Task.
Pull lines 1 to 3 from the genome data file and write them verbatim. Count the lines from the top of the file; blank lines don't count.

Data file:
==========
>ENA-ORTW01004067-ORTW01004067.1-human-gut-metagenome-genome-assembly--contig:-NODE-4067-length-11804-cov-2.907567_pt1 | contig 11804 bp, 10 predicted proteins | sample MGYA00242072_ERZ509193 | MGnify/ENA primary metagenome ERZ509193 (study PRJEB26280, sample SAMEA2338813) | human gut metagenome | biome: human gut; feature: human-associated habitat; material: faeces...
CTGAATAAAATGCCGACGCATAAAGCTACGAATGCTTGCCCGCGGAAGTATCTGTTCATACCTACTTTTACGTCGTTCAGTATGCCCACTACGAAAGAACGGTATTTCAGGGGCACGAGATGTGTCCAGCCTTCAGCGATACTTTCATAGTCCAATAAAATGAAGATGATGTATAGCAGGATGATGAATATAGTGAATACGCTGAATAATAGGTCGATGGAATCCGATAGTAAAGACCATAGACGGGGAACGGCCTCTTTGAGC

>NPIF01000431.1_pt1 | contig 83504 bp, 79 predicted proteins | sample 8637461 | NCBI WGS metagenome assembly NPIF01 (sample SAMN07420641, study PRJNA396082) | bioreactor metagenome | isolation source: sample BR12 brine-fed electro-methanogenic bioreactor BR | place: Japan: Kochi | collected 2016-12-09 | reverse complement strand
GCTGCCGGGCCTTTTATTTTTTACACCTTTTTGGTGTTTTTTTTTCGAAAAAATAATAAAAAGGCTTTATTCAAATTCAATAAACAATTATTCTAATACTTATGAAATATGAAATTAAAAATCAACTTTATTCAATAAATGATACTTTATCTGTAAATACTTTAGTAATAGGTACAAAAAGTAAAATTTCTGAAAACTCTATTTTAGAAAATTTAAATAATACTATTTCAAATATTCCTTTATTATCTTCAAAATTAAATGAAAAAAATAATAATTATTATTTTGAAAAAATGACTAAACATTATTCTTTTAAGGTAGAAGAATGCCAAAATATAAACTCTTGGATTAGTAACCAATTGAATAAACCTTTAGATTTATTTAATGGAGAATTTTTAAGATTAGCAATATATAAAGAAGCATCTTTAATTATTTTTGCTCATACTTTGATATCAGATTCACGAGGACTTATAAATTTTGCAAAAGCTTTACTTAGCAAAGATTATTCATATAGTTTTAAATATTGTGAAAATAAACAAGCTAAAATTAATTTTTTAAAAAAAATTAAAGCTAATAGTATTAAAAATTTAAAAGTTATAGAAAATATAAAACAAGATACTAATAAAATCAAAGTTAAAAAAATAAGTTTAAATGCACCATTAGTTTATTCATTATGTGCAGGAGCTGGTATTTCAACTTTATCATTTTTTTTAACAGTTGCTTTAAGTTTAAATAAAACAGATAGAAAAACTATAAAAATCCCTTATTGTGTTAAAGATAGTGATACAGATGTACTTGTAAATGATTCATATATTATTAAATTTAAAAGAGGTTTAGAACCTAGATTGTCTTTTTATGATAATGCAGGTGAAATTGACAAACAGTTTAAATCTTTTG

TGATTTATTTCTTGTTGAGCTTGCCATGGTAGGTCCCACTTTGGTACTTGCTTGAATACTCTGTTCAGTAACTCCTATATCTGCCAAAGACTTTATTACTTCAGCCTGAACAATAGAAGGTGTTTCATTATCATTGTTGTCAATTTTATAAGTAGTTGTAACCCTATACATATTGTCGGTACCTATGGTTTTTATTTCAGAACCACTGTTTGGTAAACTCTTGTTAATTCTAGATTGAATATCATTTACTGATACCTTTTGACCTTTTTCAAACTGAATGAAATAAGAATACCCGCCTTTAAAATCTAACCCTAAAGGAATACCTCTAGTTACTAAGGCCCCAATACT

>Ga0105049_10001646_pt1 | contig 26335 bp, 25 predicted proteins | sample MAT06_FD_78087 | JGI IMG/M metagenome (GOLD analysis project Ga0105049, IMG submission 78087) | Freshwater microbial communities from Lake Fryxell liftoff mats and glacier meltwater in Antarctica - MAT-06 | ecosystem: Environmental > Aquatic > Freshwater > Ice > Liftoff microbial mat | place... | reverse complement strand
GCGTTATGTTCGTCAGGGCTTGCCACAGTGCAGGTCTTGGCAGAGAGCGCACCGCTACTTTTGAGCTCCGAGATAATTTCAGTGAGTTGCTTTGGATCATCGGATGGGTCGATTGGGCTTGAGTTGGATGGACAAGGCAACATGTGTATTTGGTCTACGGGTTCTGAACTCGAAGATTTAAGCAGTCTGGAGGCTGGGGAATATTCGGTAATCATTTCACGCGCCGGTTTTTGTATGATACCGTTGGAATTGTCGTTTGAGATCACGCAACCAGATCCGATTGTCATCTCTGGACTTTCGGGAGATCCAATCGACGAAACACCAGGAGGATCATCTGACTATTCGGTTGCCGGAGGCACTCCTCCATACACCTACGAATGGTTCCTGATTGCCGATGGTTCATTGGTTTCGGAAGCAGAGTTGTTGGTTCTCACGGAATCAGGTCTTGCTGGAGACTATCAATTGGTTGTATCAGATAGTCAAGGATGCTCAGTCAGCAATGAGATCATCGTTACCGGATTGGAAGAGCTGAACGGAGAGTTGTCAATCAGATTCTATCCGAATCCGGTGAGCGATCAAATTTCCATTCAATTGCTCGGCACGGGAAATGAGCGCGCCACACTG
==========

>ENA-ORTW01004067-ORTW01004067.1-human-gut-metagenome-genome-assembly--contig:-NODE-4067-length-11804-cov-2.907567_pt1 | contig 11804 bp, 10 predicted proteins | sample MGYA00242072_ERZ509193 | MGnify/ENA primary metagenome ERZ509193 (study PRJEB26280, sample SAMEA2338813) | human gut metagenome | biome: human gut; feature: human-associated habitat; material: faeces...
CTGAATAAAATGCCGACGCATAAAGCTACGAATGCTTGCCCGCGGAAGTATCTGTTCATACCTACTTTTACGTCGTTCAGTATGCCCACTACGAAAGAACGGTATTTCAGGGGCACGAGATGTGTCCAGCCTTCAGCGATACTTTCATAGTCCAATAAAATGAAGATGATGTATAGCAGGATGATGAATATAGTGAATACGCTGAATAATAGGTCGATGGAATCCGATAGTAAAGACCATAGACGGGGAACGGCCTCTTTGAGC

>NPIF01000431.1_pt1 | contig 83504 bp, 79 predicted proteins | sample 8637461 | NCBI WGS metagenome assembly NPIF01 (sample SAMN07420641, study PRJNA396082) | bioreactor metagenome | isolation source: sample BR12 brine-fed electro-methanogenic bioreactor BR | place: Japan: Kochi | collected 2016-12-09 | reverse complement strand